Nanogenerators: Huge First Step for Battery-less World

a nanogenerator imageWhen the iPhone hit the market, there was little attempt at touch-based interactive devices.

The iPhone, in seemingly short order, fostered a competition that brought about a furious series innovation and a multitude of imitators. The newest addition to Apple’s arsenal of innovations promises to include nanogenerator powered technology to future generations of iPhones.

This means no more batteries. Many have high hopes that this could finally spell the future end of batteries and their harmful effects to the environment.

If you’re not familiar with the technology behind “Nanogenerators“, they are made up of tiny chips that generate power by using the body’s movement, or kinetic energy, to recharge an electronic device. This could also mean that a user could charge a device by simply holding it near their heart.

This innovation, devised by Dr. Zhong Lin Wang from the Georgia Institute of Technology, hopes that it will spark further innovation and lead to a world without batteries. In as soon as five years, this device could permeate the market and bring about a whole new series of technological breakthroughs that will ultimately replace the need for alternative power sources for devices which could be powered by kinetic energy.

Though it’s likely that batteries will be around for many years to come, it’s hoped that most handheld devices will begin to implement this technology in order to bypass the need for external sources of power. Batteries as power sources, though they’ve gotten much better, are terrible for the environment and when improperly disposed of, leak harmful chemicals into the soil.

People sometimes store batteries in places like StorageMart or those rental storage units, and sometimes the batteries leak.

But there are ways to dispose of batteries properly. People often cite not having the space to recycle but if they take the time to look for battery recycling in their area (at least in the US and most of Europe), they could find a place to have their old batteries disposed of properly.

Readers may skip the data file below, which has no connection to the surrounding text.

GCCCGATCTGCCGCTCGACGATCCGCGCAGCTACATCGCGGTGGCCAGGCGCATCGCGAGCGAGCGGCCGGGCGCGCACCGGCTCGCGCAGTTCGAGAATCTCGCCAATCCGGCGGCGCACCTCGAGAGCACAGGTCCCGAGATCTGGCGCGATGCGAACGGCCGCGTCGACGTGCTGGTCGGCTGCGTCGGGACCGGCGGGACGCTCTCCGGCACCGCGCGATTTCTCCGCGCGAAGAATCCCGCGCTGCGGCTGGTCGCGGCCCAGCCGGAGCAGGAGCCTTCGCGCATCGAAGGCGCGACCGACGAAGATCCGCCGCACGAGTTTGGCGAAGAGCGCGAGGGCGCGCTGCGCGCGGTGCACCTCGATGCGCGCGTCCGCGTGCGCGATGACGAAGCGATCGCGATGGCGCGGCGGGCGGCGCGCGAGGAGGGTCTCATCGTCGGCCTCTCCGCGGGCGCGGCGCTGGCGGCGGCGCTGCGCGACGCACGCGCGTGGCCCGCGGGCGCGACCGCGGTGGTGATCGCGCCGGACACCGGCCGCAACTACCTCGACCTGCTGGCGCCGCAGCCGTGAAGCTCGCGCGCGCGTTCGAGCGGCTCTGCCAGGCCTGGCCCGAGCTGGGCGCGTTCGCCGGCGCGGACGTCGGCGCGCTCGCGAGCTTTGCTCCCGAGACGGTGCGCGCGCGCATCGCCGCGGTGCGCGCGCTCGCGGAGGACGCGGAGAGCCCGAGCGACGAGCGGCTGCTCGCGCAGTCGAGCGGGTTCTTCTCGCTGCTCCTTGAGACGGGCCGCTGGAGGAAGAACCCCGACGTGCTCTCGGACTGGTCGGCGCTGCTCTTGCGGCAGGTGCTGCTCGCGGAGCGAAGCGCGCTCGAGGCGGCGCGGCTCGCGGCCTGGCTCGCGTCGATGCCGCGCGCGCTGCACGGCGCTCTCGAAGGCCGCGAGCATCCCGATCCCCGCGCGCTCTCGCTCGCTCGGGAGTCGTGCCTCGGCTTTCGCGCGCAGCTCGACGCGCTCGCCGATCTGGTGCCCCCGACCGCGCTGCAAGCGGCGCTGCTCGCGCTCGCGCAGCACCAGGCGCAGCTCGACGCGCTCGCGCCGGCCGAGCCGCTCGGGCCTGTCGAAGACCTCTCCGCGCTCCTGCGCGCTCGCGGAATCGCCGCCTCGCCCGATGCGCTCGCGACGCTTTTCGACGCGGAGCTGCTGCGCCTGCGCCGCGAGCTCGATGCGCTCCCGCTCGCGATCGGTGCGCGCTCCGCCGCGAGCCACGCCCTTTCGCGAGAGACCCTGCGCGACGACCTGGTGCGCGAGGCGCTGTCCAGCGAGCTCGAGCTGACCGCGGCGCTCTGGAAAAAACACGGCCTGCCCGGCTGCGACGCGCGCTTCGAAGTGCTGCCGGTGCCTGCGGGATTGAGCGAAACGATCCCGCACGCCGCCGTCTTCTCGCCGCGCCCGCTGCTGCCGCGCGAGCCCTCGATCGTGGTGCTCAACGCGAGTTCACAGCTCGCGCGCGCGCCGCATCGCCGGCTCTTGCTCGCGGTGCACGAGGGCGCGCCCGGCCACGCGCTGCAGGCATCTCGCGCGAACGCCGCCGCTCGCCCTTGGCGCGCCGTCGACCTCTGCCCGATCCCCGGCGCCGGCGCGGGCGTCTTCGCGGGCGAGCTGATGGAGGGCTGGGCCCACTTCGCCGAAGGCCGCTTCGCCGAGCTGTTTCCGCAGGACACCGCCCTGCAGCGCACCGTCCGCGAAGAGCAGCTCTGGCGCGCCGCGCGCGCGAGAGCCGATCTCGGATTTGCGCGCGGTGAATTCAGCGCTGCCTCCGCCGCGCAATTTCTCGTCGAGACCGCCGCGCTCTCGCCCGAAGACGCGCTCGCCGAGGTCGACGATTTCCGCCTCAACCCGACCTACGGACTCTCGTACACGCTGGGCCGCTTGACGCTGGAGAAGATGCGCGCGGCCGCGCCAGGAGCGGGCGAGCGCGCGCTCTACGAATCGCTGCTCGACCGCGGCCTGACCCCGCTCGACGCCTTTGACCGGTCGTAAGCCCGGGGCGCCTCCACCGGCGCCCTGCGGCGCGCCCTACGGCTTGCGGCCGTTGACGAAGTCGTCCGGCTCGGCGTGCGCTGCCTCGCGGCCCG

Traditional batteries contain heavy metals such as mercury, lead, cadmium, and nickel. All of these are considered contaminants to the environment and when they interact with the soil, can poison the ground and groundwater sources, sometimes making the affected area unusable for years. When batteries are incinerated, which often happens in garbage dumps, they release vaporized metal into the air.

Though batteries are fine if they are properly disposed of, the majority of batteries are simply thrown in the garbage and end up in landfills. It’s when the seepage makes it’s way into water supplies that it gets even worse. That’s why Dr. Wang’s research has been received with such excitement. Not just because of it’s ability to improve the environmental but also it’s ability to help make devices cheaper by not having to replace their batteries.

The Nanogenerator power system is still in the prototype mode.

It’s not likely to be included as a feature on the iPhone coming out later this year or early next. So far two generators linked together apply the same about of energy as two double A batteries.

They will soon be able to power a standard phone. In five years, or hopefully sooner, the market will begin to fully understand the full range of applications this single innovation will have for the greater community.

Here’s to a greener future.

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